Erie Times-News, April 8,
the turbulent, drug-hazed counterculture days of the
late 1960s and early 1970s confuse yet fascinate
you, Peter Coyote understands. He experienced them
as a founder of the Diggers, a radical, idealistic
street group in San Francisco during the height of
the hippie movement and thereafter.
Coyote later became a successful, recognizable
actor, appearing in "E.T.," "Erin Brockovich" and
dozens of films, plus TV shows such as "The 4400"
and, currently, "Brothers and Sisters." Yet that
earlier era gnawed at him, left him unsettled.
That's why he wrote "Sleeping Where I Fall," a
memoir first published in 1998, which dives into his
past in an unblemished, ruthlessly honest way.
"They were really chaotic, kind of maelstrom years,"
said Coyote, who'll read from his book and answer
questions at Mercyhurst College's Literary Festival
"My life has changed a lot, but I didn't feel like I
had sold out any of my values. I wasn't looking at
my life like I was a wild-and-crazy kid and now I've
grown up. But I had changed, gotten older, had
children, and taken on responsibilities pursuant to
that. So I wanted to make sense of that whole
episode - it was 12 years
- and to integrate it into my current life."
The Diggers, named for a 17th-century English group
that opposed private property, created a new type of
community where people lived together and supported
each other. They started free medical clinics, gave
away food and even sponsored free rock concerts in
Golden Gate Park by the Grateful Dead and others.
"Our conscious task was to create a counterculture,
to try to create an alternate place that stood as an
example of all the failings of the majority
culture," Coyote said. "What was really radical was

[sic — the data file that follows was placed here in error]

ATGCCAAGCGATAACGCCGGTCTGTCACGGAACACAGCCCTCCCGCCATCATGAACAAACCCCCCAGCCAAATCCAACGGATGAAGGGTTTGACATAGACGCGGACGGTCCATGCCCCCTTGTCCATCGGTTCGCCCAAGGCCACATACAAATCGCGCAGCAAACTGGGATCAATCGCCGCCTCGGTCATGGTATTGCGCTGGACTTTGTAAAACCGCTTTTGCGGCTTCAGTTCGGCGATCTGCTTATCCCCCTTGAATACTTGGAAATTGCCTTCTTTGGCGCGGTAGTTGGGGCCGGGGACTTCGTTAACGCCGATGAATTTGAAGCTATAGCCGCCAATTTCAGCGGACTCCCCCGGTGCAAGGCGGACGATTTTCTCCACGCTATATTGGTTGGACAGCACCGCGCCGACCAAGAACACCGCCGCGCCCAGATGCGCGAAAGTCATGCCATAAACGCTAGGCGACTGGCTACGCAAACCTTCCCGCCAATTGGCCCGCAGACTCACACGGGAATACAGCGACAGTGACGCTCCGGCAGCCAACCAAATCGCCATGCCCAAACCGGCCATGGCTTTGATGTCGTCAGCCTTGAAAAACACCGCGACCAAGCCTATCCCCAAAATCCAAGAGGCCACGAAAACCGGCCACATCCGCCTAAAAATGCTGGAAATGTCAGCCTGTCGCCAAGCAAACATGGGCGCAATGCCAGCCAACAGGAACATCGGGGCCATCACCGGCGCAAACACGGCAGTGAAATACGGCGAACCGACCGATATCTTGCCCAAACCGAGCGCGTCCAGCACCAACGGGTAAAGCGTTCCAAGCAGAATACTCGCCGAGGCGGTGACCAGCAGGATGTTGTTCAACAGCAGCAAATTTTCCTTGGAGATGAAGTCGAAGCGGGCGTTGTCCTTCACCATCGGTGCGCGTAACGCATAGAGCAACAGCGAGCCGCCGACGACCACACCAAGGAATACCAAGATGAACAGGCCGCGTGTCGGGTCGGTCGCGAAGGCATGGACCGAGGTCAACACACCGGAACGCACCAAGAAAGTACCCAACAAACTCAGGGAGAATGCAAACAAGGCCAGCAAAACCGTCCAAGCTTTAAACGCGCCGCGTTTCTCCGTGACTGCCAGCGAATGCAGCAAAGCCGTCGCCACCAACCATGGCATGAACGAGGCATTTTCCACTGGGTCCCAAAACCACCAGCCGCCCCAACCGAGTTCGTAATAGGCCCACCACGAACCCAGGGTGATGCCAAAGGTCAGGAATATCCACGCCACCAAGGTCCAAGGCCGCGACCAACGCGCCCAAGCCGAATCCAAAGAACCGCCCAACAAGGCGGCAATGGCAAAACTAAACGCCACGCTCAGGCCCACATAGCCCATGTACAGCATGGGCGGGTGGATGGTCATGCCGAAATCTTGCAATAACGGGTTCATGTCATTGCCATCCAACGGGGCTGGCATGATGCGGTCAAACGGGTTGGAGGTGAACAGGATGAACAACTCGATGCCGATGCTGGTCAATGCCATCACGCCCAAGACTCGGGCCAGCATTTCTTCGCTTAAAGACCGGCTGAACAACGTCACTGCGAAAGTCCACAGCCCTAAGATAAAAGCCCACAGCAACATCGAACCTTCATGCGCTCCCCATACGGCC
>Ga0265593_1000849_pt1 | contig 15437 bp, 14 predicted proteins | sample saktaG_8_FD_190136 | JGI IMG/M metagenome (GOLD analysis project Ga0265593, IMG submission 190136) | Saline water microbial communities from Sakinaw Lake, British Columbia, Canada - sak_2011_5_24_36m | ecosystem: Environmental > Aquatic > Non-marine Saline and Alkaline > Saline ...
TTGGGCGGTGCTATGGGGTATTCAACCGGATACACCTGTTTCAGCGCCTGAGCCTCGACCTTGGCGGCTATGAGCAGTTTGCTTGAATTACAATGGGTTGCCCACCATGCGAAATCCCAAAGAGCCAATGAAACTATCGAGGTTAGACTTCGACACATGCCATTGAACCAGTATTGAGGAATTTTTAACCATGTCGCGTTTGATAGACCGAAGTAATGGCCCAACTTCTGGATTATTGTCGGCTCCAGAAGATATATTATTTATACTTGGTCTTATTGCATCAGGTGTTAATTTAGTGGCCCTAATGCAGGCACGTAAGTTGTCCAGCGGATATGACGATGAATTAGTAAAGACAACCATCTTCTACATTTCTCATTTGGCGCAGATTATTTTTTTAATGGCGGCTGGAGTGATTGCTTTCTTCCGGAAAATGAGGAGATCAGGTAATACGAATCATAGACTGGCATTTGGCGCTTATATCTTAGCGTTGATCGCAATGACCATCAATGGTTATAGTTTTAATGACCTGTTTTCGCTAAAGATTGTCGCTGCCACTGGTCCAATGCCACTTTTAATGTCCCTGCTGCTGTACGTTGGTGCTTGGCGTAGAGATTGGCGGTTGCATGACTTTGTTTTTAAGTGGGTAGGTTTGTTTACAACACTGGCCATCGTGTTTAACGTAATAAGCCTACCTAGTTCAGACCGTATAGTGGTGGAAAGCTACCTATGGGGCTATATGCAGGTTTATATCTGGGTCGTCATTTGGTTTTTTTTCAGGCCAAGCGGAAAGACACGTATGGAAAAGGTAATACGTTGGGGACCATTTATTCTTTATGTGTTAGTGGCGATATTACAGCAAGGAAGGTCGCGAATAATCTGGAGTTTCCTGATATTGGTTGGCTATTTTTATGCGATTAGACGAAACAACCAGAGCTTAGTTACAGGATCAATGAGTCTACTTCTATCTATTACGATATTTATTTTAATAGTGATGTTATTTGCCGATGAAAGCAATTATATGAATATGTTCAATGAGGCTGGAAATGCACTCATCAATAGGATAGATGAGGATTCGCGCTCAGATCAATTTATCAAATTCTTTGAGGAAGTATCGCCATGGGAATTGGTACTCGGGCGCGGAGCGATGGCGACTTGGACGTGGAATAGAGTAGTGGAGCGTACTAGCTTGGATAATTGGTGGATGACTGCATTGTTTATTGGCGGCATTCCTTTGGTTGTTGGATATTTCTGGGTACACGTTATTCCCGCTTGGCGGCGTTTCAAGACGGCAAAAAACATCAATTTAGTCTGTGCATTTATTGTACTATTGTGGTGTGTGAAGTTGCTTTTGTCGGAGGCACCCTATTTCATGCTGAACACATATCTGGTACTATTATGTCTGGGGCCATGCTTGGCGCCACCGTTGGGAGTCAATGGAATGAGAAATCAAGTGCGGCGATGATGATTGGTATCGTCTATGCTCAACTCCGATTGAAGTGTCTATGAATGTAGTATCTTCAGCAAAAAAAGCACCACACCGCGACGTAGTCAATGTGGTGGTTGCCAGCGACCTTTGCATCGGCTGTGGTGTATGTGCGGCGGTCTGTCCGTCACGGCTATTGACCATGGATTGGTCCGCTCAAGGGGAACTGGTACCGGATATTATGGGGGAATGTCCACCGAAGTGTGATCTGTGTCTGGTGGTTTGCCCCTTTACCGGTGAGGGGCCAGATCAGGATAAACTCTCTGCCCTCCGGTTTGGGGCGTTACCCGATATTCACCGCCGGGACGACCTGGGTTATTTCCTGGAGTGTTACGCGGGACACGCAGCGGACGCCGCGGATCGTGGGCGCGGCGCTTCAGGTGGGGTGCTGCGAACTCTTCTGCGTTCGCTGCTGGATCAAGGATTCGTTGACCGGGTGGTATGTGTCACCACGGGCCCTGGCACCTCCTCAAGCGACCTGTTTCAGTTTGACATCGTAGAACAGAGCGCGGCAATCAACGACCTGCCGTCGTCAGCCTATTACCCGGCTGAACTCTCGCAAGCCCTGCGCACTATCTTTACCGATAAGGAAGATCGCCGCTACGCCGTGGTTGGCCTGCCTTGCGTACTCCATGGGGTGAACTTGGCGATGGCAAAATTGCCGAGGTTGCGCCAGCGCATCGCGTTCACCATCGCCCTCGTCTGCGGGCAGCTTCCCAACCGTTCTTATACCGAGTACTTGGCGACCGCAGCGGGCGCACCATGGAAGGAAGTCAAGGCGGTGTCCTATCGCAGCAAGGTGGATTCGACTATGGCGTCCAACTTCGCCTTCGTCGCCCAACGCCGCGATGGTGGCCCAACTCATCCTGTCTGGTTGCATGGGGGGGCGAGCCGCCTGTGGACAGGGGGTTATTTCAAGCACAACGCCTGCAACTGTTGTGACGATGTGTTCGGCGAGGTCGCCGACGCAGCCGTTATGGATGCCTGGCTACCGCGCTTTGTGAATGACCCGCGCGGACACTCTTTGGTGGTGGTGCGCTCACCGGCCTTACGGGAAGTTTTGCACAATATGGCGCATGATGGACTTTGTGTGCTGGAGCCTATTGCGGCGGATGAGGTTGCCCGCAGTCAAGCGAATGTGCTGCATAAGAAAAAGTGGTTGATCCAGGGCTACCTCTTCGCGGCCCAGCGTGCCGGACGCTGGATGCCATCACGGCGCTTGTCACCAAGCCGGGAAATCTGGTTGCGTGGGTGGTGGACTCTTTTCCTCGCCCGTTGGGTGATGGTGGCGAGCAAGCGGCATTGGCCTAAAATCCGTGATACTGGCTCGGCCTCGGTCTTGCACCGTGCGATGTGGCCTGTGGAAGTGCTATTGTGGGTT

we cut through the whole idea of money and private
property. We urged people to do things out of
authentic motivation, to forget about money."
Ultimately, though, he found that the communal
lifestyle didn't work.
"As children got older, they demanded things that a
totally free and anarchistic lifestyle couldn't
provide," Coyote said. "If you're getting up at 5
a.m. to nurse kids, you can't really have wino Eddie
playing tom-tom and smoking a joint downstairs.
"We brought a lot of our problems and hang-ups into
that new world. Though we were trying radical new
forms, like open marriage or sharing everything as
communal property, we didn't have very good or
well-developed vocabularies of interpersonal
"We were trying to be our own heroes. A hero is not
supposed to be jealous, or supposed to care the sink
is filthy with grease, so no one feels like washing
it. Those internal tensions and jealousies made
communal living fall apart."
In the book, Coyote is forthright about using
heroin, how it affected his health and how many
friends he lost to drugs. Yet, though he
acknowledges the failings of the 1960s, he believes
they created lasting, important changes, citing
organic-food groceries, alternative spiritual
practices, progressive political groups and a strong
"We didn't end racism, we didn't end imperialism, we
didn't turn democratic capitalism into a kinder,
generous, more inclusive system. But the cultural
contributions changed the country in very good and
still present ways," he said. "I think some things
are so integrated into the culture, people don't
really notice them."
Today, he's a name actor, yet he says basically the
same person, just wiser, more seasoned.
"I don't feel like my values have changed at all.
I've never taken a film that really offended my
ethical standards or political standards. I've
mutilated my aesthetic standards, but I'm just a
migrant laborer," Coyote said with a laugh, noting
he's never made even close to $1 million for a film.
"To me, it's not what the movie's about that's so
important, it's the way I make the movie. I never
lose my temper, I'm patient, I treat everyone the
same way, from the star to lowest guy on the set.
"I try to be kind to everyone. I've been a Buddhist
for 32 years."
Writing "Sleeping Where I Fall" served its purpose.
"I found the book and the interviews I did pursuant
to writing the book were really helpful, and I was
somehow able to kind of put [that time] to rest in a
good way," Coyote said.
"It still oscillates through my life. But I'm not
tempted to run off, take a lot of
dope and behave self-destructively anymore."
Coyote Web Site ]